Wednesday, August 26, 2015

Ray Tracing Graphics Rendering

Whenever I encounter something new and exciting I always want to know how it works. I want to know why it was built the way it is or how it can be customized. When using the program Adobe After Effects, I am stunned by how the preset objects (spheres, particles, lights) look realistic and physically accurate. I wanted to know how a computer could generate objects that incorporated scientific factors like light, reflection, shadows, and physics. Through an independent study with Ithaca College professor Paul Dickson, I got answers.
I worked for a semester with Paul to build a Ray Tracing Graphics Renderer. While that may be a mouthful it is actually a pretty simple concept that translates to complicated coding. The ray tracer that I built used object oriented programming. An object, in this case, is a class that has attributes, accessors, and mutators. 

For example, a sphere object:
attributes: position, radius, color
accessors: getPosition, getRadius, getColor
mutators: setPosition, setRadius, setColor
Image created from my ray tracing graphics renderer featuring planes.

All of these elements together give us an object or blueprint that we can create instances of. Once we have this outline we can have one sphere that is at position (0,0) with a radius of 5 and is red in color, as well as a green sphere at (8,10) with a radius of 2, etc.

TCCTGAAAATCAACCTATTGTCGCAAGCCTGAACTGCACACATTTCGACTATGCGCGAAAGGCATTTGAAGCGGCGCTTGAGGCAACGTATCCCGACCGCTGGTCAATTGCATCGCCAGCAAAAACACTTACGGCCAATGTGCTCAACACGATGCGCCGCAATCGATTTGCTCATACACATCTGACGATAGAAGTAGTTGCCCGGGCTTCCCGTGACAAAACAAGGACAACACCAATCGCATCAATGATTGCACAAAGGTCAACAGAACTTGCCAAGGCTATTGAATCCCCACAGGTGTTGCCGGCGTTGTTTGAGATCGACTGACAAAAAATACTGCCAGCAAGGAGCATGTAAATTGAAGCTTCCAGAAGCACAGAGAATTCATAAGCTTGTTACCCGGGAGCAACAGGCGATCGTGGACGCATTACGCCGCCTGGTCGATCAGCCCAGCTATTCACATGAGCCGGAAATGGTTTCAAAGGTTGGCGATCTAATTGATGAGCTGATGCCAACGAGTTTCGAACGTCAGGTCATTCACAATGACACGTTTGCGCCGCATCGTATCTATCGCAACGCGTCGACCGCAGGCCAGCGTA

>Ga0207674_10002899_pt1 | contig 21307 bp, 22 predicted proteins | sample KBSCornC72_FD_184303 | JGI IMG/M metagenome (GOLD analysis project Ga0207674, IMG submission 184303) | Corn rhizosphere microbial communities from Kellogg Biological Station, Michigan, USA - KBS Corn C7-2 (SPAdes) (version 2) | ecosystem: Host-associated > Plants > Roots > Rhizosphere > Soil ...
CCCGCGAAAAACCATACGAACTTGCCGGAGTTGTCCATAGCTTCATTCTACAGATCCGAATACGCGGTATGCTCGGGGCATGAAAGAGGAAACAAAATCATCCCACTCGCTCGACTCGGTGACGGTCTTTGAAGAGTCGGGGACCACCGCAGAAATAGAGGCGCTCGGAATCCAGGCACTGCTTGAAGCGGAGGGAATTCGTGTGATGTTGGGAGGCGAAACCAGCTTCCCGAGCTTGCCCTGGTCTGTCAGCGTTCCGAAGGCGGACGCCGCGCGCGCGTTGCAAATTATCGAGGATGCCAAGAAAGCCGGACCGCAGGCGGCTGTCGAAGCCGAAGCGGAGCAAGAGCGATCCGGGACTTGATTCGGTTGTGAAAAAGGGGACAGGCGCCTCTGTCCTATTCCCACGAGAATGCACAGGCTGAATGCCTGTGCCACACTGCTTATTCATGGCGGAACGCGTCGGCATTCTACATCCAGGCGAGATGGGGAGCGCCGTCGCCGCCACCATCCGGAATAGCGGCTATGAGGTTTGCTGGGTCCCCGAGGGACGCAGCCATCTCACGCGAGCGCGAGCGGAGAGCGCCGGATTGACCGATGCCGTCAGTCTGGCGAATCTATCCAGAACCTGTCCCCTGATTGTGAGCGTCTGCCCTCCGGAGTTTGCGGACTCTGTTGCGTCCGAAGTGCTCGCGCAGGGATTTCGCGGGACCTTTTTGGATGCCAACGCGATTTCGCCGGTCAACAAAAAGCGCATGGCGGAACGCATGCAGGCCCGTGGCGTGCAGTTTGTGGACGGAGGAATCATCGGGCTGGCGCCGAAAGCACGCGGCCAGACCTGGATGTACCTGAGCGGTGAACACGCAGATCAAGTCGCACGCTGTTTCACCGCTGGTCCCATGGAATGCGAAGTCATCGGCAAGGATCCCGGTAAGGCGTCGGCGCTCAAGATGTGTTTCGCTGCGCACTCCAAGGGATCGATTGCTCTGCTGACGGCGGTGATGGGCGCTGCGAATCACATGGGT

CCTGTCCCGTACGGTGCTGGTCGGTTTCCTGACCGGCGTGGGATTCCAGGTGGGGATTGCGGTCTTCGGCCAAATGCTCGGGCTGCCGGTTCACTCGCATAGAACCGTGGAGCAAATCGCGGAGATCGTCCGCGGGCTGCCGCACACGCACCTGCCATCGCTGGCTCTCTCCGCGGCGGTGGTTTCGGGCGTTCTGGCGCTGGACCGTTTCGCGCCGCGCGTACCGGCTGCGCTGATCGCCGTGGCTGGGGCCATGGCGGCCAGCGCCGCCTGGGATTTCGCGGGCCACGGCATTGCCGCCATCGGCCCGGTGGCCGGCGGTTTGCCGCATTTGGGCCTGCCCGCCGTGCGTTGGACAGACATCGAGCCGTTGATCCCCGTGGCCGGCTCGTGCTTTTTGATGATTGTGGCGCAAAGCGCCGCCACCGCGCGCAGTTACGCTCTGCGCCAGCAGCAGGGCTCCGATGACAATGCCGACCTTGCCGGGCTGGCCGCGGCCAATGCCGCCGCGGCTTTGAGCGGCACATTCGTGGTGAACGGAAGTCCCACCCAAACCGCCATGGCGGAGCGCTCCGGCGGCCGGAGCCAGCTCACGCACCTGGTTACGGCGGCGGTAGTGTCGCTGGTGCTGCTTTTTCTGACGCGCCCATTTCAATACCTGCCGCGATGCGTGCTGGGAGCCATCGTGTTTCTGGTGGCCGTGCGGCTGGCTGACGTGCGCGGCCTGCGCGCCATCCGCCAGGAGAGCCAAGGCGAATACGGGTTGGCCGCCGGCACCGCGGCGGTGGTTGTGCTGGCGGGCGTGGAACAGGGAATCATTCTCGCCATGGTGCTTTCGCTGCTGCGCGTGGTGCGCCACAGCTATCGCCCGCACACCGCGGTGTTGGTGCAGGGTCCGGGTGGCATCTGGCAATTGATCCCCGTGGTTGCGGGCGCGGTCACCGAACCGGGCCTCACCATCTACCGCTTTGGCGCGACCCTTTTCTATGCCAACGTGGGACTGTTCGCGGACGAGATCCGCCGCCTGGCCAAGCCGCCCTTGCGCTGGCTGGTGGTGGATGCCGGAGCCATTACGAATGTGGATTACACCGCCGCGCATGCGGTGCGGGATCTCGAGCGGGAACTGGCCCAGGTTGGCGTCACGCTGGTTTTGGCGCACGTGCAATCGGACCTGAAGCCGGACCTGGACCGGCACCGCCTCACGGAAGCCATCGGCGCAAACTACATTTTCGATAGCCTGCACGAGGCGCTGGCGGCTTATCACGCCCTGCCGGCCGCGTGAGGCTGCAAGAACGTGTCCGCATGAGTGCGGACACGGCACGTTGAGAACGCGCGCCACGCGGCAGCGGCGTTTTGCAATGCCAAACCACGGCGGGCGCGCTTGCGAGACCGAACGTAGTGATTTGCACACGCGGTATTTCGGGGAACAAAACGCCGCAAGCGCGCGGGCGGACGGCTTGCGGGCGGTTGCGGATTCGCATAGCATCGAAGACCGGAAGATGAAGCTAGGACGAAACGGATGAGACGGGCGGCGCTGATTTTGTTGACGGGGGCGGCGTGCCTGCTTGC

Images from my ray tracing graphics renderer before an after
adding a light point in addition to ambient lighting.
In my ray tracer I had lines, spheres, planes, light points, and more. The light points were so that the objects placed in our virtual world could actually be seen. This is where some of the physics of computer graphics rendering came in. I was pretty much able to plug and chug numbers into my program to make the lighting work realistically but there is a lot of mathematics and research that goes into capturing the physics used in graphics renderers.
A ray tracer works by having a given perspective position or “camera” that sends a ray through every pixel of an image. If a frame of the movie is 1080x1920 pixels then the camera sends out 2,073,600 rays, which explains why ray tracing graphics takes so long and takes so much RAM. A ray has a starting point and travels infinitely in a direction. Sending out a ray means that every position between the camera and the last object in the virtual world is checked to see if it intersects with an object. If the ray intersects with an object then it sets that value of the pixel to be the color value of the objects. Lighting and physics may alter the color of the pixel as well.

When all of the rays have been sent then every pixel of the image should be colored and you will have final images like these:

Ray traced spheres with added camera effects like focal point and blur.
One Dragon object stores all of the dimensions and parameters for the dragon shape
and minor modifications to the values representing the physics of the light
make the dragon look like it is made of different materials.
This was ray traced and it makes me laugh.

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